(Roughly translated:) "Inasmuch as the case involves uses after Dec 22, 2002, the BGH [...] has to determine first to what extent Union law with primacy leaves room for application of German law. If existing provisions in European directive(s) prove exhaustive, the BGH is required to ensure effective protection of basic rights primarily by interpreting the provisions in the directive(s) in accordance with European basic rights and, if in doubt regarding the interpretation or validity of the InfoSoc Directive, to make a reference to the ECJ under Art. 267 TFEU." (Rec. 112) Such a reference (and the ensuing decision) would then be checked by the BVerfG (rec. 120). As part of such a check, the BVerfG would check in particular, among other things, if the ECJ's decision "meets the indispensable minimum standard of the German Basic Law," referring to its "identity control" procedure (rec. 124).

So this could indeed be a rather long loop -- at any rate, I don't think the BGH will get around making a reference to the ECJ.

Birgit Clark said...

The German Constitutional Court has today published an official English language press release which might help. It can be found here: http://www.bundesverfassungsgericht.de/SharedDocs/Pressemitteilungen/EN/2016/bvg16-029.html

On the point of a CJEU referral: there is an argument that Article 24 UrhG (German Copyright Act) is not part of harmonised law so that there is - again arguably - no need for a CJEU referral. Yes, I can see the conflict with the Copyright Directive and it's not an acte clair but there may not be a referral to the CJEU. I personally would like to see it referred.

Mark Schweizer said...

Thanks for the tip, Birgit. I feel so stupid now, because I was working off the German press release... English would have been so much easier. Fo shizzle...

Birgit Clark said...

Don't, Mark :) I found it by accident only and am not sure it was even there first thing in the morning. It is much harder work to grasp too, your summary is a lot more succint and user friendly.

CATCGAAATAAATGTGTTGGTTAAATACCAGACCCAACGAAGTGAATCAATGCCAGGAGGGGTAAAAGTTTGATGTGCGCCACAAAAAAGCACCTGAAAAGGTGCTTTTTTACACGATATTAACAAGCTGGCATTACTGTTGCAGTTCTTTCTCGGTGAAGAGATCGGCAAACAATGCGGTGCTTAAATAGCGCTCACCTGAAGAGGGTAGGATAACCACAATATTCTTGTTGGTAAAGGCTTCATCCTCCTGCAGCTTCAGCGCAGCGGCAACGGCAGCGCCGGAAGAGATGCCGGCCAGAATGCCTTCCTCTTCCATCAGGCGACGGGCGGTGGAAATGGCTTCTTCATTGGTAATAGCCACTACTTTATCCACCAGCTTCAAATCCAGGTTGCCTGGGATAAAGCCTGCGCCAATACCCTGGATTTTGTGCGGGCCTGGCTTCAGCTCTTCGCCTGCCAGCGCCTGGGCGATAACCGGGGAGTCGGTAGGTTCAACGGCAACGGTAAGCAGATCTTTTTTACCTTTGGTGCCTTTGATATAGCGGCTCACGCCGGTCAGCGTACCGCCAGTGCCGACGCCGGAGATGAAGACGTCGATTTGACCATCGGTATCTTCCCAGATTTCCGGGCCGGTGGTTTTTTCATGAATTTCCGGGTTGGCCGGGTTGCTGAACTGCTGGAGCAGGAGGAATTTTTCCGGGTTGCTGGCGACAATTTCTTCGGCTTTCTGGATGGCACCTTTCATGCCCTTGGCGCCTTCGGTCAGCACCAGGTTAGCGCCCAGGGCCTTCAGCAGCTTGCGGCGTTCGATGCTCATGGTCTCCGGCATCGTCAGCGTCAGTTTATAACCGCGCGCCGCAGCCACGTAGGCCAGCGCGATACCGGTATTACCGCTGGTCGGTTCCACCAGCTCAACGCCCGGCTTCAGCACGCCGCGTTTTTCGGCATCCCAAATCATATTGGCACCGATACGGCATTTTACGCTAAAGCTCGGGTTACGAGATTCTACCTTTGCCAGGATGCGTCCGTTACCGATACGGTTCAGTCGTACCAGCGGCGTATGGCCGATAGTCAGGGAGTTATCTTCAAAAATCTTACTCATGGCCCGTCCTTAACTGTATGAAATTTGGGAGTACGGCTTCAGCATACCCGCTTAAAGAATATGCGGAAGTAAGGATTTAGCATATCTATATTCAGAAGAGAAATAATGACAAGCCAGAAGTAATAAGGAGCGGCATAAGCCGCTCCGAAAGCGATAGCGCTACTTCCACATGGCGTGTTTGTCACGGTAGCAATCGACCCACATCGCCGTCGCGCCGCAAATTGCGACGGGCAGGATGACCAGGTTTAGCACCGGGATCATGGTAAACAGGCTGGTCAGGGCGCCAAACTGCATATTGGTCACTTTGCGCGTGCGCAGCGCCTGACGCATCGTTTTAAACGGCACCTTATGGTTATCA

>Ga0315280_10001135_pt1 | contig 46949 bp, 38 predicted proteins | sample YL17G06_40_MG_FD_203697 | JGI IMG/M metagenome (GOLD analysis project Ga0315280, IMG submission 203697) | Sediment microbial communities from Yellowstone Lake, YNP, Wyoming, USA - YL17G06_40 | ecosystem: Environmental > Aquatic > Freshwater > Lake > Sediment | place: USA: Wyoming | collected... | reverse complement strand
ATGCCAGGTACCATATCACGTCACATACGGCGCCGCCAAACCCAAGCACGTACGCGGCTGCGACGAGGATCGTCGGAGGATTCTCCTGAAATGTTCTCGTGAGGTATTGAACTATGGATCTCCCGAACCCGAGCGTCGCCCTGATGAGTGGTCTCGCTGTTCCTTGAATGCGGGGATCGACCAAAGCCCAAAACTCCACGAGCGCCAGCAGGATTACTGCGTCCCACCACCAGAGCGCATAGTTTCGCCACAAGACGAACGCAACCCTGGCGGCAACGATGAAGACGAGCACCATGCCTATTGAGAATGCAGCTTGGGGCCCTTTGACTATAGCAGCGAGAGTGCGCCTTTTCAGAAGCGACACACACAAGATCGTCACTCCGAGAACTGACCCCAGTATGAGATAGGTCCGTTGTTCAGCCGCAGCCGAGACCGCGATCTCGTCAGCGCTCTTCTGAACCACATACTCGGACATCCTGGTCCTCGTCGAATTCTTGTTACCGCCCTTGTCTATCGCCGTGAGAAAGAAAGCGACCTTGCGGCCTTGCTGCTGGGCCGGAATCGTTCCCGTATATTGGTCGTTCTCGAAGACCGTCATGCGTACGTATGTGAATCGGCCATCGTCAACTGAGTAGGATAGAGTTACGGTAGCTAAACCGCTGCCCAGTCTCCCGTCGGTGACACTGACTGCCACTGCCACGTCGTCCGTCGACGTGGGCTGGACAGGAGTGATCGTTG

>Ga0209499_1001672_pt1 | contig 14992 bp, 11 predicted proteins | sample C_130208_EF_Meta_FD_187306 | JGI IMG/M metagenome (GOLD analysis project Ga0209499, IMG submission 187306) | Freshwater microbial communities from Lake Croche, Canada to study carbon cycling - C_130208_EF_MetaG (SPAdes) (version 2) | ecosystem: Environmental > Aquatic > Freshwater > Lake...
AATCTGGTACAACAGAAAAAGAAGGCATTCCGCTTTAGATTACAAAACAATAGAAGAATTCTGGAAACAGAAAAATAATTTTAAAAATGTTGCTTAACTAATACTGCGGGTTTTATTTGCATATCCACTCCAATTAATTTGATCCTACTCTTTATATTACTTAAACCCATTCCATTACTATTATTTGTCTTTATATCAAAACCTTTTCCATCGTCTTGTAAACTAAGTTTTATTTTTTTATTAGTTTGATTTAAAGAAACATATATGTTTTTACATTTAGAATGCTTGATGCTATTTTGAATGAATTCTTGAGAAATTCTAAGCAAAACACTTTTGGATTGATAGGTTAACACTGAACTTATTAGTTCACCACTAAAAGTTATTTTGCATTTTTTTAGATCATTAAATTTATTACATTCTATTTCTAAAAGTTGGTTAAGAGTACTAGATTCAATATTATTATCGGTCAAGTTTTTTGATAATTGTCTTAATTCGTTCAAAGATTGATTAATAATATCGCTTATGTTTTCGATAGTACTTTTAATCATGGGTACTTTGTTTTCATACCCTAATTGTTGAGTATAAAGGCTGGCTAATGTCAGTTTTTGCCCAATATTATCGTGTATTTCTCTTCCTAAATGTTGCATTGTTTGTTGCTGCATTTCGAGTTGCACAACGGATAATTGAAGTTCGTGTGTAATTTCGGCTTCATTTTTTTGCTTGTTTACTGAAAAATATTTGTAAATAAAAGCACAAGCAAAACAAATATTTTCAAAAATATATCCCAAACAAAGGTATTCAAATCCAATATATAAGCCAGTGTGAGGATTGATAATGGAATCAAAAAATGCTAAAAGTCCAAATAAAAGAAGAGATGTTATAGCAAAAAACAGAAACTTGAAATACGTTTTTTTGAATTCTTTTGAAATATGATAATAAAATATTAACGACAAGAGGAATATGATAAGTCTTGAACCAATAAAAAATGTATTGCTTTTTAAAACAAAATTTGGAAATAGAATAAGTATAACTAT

Anonymous said...

According to the article, "The defence of Article 24 Copyright Act (Freie Benutzung) was in principle applicable, but required that it was not possible to recreate the sampled sound without copying from the original recording."

Have I understood correctly that in order to claim the benefit of Freie Benutzung it must be impossible for the average musician to reproduce the sound without sampling?

Thus, an entirely original sound that cannot be reproduced by the average musician may be sampled; but something that the average musician can reproduce may not be sampled?

Does anyone know the history of why / how this exception came to be? It seems a bit strange to me.

Thanks in advance.

Mark Schweizer said...

@ anonymous of Thursday, 2 June 2016 at 16:17:00 BST: The underlying idea is that if the sound can be recreated, it does not need to be copied, and therefore the copying is not justified in the interest of art. This may indeed result in more "original" sounds being permitted to be copied, versus generic sounds not being allowed to be copied. The BGH discussed whether basing the right to copy on the "originality" of the sound sample was the way to go and dismissed the approach (rightfully so, IMHO) because it would lead to difficulties distinguishing protected and unprotected snippets.